The person who will be executor of your will also should have a list of your assets, and know where to find important papers regarding insurance and other legal and financial matters.
It’s highly recommended that you update lists of your assets and liabilities each year. Having these on hand can make matters a lot easier for your executor if you were to die.
Many people keep their will, along with other valuables, in a safe-deposit box in their bank or credit union. Safe-deposit boxes are used to store personal property that is important or expensive, and difficult or impossible to replace. Many people use the boxes to store insurance policies, stock certificates, jewelry, birth certificates, property records, business contracts, adoption papers, inventories of household valuables, and so forth.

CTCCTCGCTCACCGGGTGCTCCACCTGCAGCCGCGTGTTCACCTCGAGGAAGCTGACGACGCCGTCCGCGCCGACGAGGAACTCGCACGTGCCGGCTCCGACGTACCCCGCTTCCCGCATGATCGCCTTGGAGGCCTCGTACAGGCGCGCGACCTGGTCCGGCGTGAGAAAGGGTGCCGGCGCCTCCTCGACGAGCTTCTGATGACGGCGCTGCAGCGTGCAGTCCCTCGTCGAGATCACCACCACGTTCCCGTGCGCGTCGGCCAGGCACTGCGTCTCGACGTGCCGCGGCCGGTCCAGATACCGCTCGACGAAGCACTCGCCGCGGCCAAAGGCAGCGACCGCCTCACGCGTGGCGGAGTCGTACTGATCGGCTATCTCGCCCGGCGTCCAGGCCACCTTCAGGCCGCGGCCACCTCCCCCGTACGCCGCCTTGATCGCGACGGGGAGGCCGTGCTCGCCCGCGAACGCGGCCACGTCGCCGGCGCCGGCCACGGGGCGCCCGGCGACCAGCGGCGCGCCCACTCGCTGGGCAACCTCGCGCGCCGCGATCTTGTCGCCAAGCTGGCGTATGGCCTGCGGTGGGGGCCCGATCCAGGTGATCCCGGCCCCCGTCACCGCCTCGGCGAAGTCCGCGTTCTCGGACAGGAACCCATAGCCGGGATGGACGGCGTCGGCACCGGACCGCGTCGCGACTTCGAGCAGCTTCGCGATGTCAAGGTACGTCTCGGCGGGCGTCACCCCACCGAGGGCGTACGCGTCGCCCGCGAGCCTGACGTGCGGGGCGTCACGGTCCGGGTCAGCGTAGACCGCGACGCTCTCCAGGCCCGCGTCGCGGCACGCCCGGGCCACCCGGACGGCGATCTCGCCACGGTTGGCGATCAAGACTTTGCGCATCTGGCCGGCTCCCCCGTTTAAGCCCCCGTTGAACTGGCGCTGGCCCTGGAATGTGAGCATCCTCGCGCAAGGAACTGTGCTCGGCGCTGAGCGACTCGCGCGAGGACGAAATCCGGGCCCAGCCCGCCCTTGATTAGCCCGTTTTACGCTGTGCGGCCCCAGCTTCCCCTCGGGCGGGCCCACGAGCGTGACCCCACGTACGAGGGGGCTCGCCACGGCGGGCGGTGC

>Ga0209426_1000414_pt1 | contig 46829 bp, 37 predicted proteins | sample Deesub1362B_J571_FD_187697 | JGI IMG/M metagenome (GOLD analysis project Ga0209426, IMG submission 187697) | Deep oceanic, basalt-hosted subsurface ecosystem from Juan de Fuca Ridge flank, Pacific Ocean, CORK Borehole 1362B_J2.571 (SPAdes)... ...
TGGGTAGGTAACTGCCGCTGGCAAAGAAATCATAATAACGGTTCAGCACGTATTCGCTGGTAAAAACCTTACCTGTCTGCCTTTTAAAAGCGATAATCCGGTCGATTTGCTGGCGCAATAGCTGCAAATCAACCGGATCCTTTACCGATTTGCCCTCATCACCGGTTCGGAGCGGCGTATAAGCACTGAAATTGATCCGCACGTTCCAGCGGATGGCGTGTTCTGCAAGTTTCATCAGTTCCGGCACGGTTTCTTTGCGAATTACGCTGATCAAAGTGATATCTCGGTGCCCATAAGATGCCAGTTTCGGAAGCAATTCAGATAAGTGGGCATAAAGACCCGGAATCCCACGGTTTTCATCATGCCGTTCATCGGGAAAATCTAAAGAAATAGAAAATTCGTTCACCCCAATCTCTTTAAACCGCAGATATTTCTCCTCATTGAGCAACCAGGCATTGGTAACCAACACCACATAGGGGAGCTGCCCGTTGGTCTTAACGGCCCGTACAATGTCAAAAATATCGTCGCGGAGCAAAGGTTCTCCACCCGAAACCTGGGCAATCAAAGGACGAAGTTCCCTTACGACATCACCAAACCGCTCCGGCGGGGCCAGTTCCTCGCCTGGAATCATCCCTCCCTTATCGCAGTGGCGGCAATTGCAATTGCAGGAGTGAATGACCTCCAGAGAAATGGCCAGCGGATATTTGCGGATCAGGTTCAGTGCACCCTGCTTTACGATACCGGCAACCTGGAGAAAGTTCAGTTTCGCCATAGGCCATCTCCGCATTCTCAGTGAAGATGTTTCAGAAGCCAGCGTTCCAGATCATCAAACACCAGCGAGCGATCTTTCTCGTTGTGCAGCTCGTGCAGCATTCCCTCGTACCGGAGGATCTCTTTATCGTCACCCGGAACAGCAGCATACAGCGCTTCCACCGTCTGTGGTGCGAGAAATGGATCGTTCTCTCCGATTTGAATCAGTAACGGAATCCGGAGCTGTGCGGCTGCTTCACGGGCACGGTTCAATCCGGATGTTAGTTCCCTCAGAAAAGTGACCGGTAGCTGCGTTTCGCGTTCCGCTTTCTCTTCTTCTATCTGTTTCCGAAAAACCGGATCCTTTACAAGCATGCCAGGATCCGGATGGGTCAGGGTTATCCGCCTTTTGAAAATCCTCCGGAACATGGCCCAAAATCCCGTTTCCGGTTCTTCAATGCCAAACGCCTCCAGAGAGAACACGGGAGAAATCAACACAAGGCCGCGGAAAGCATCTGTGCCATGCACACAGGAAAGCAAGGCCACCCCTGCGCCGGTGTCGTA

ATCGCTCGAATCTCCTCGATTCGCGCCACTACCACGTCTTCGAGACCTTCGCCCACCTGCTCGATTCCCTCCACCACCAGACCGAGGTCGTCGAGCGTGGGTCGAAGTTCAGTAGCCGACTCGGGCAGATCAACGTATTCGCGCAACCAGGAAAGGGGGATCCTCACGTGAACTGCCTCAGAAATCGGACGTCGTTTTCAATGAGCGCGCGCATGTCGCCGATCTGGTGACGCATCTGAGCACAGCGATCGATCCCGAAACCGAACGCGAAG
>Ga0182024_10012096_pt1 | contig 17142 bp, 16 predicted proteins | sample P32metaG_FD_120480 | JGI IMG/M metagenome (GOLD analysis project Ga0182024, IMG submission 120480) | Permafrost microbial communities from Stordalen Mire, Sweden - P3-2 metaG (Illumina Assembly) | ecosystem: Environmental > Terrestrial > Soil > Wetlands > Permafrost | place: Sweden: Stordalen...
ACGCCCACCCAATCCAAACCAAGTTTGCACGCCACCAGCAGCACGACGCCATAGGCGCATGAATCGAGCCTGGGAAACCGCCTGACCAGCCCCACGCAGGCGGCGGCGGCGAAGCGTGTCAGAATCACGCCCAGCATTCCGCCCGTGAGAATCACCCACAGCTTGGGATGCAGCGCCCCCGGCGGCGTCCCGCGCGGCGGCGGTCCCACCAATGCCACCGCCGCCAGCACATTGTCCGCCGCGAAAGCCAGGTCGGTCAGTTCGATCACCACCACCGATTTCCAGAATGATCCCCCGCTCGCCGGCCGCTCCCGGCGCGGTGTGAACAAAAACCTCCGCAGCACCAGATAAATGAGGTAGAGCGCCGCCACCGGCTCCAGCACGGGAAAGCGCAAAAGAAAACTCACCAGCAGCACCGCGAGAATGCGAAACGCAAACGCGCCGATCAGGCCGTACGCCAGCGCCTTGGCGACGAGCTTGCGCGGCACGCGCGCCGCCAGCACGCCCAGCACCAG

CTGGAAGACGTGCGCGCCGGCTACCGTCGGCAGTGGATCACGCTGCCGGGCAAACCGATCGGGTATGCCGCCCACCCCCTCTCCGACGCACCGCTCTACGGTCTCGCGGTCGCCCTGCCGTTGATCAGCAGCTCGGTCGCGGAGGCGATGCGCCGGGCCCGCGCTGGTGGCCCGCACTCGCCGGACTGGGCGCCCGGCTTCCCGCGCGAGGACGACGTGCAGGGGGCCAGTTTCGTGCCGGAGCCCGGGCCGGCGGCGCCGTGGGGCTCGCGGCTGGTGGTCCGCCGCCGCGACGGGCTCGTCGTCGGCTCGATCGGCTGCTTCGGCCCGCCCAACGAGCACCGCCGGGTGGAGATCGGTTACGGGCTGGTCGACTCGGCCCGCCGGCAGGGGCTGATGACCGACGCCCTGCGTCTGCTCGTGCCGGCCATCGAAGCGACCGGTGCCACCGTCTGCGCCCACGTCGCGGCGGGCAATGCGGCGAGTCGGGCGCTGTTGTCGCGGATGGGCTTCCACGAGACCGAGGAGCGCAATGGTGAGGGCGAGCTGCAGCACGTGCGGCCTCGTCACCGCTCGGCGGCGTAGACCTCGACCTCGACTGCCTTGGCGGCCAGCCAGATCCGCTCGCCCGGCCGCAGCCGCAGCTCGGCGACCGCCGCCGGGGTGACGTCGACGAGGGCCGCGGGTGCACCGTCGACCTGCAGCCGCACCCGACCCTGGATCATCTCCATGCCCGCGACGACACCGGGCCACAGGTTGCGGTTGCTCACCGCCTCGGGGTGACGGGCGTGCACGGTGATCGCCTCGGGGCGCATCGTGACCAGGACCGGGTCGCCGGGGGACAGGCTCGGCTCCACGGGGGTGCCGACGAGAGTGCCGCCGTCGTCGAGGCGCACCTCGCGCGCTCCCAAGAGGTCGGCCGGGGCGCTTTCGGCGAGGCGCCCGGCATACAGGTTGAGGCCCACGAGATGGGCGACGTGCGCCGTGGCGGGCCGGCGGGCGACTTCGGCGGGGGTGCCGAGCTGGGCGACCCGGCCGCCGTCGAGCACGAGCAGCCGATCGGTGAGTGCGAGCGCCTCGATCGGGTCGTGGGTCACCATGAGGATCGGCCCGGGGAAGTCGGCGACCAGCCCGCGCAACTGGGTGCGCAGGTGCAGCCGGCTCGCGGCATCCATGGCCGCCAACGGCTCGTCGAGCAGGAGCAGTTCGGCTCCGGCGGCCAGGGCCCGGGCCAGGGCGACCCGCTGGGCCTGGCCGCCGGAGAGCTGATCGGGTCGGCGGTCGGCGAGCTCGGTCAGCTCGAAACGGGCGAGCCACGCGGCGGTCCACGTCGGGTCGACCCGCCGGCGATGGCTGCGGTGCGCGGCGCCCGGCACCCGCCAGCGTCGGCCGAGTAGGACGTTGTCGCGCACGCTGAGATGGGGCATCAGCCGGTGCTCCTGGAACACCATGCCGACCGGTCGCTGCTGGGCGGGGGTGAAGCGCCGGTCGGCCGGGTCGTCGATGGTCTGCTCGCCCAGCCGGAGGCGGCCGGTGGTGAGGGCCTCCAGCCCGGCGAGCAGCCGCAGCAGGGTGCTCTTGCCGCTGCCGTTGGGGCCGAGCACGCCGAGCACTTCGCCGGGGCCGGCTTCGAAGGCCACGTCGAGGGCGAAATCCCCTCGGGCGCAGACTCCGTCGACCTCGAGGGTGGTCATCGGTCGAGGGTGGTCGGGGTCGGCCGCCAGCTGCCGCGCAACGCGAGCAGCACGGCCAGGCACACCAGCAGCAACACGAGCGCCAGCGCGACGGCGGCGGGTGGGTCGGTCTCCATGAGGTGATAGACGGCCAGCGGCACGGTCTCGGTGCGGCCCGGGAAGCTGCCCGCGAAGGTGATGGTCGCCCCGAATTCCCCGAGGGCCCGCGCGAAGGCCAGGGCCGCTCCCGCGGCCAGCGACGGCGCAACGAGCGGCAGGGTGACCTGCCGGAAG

A convenient time to update lists of assets and liabilities is when you’re gathering your income tax paperwork in late January or early February.
You have access to your safe deposit box during bank hours. Generally, two keys—one which you keep, and one that is kept at the bank—are needed to open the box. If you have your will in your safe-deposit box, make sure that a copy is available in a more accessible location, as well. And make sure that more than one family member knows the location of your safe-deposit box and where you keep your key. Many people make the mistake of sharing that information only with a spouse, never considering what would happen if both of you are killed in an accident.